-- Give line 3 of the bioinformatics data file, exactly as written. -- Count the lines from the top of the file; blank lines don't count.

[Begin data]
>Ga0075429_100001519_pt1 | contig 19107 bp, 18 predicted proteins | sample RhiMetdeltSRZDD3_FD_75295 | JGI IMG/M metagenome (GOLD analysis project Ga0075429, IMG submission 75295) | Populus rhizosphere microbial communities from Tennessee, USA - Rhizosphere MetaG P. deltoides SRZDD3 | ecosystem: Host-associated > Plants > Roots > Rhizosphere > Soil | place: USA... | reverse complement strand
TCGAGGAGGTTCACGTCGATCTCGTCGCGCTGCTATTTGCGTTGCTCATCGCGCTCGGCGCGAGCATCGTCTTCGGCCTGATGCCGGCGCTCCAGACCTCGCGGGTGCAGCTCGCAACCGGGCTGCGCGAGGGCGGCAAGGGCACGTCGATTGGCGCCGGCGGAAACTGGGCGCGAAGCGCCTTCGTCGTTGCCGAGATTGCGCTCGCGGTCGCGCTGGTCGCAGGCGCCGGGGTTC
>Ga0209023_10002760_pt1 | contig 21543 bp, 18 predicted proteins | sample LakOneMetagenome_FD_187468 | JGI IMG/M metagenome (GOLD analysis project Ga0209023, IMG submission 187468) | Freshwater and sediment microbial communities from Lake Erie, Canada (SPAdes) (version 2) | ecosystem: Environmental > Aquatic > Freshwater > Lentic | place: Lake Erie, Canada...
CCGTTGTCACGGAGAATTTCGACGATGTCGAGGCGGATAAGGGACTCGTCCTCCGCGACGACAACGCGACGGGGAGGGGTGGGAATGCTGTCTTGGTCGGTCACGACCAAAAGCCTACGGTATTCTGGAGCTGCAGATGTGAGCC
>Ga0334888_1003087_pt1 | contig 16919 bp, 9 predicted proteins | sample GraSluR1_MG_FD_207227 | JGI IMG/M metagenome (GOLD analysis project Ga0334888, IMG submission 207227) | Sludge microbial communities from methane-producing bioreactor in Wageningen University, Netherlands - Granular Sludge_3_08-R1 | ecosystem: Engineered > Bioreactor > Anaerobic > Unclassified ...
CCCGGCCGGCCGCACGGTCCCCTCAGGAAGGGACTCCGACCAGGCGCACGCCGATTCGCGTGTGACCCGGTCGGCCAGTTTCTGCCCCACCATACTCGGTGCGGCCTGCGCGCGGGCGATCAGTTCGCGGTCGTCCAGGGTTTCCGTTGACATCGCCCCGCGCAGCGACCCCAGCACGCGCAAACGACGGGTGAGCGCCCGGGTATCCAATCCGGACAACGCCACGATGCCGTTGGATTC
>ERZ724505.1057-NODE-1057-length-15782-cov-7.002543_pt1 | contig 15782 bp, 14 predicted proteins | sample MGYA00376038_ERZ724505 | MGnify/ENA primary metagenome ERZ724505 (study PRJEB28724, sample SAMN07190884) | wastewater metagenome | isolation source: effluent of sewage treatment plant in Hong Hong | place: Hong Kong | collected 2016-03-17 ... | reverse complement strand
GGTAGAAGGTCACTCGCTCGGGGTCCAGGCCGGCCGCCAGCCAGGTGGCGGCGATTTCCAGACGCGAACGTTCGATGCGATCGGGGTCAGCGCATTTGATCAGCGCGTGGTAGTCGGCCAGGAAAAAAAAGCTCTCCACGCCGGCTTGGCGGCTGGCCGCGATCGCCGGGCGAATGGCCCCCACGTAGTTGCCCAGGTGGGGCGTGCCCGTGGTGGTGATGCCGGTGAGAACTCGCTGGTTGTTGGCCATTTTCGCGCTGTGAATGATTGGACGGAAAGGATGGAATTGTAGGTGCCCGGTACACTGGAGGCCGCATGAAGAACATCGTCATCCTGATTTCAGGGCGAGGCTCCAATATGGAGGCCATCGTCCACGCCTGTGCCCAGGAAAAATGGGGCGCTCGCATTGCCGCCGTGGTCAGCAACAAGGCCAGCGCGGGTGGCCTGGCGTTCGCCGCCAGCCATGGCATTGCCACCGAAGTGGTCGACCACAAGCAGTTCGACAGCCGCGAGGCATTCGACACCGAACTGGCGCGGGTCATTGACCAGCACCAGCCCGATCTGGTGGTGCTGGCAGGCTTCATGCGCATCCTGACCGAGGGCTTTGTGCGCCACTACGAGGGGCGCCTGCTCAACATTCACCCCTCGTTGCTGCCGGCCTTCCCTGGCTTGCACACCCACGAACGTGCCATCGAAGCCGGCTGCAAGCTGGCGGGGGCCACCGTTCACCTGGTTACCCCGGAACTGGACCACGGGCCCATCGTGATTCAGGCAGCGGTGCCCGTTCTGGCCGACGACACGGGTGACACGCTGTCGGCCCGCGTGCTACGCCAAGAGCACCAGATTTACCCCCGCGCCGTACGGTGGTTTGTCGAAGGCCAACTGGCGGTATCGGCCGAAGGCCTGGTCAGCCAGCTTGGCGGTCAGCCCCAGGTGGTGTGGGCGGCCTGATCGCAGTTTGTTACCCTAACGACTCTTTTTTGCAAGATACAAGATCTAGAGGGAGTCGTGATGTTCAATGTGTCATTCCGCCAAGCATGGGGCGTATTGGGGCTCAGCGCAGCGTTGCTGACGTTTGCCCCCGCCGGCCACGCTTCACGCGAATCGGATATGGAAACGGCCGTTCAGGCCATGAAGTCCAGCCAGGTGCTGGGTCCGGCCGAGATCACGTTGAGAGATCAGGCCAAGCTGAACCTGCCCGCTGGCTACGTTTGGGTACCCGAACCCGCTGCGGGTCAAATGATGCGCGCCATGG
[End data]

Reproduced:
>Ga0209023_10002760_pt1 | contig 21543 bp, 18 predicted proteins | sample LakOneMetagenome_FD_187468 | JGI IMG/M metagenome (GOLD analysis project Ga0209023, IMG submission 187468) | Freshwater and sediment microbial communities from Lake Erie, Canada (SPAdes) (version 2) | ecosystem: Environmental > Aquatic > Freshwater > Lentic | place: Lake Erie, Canada...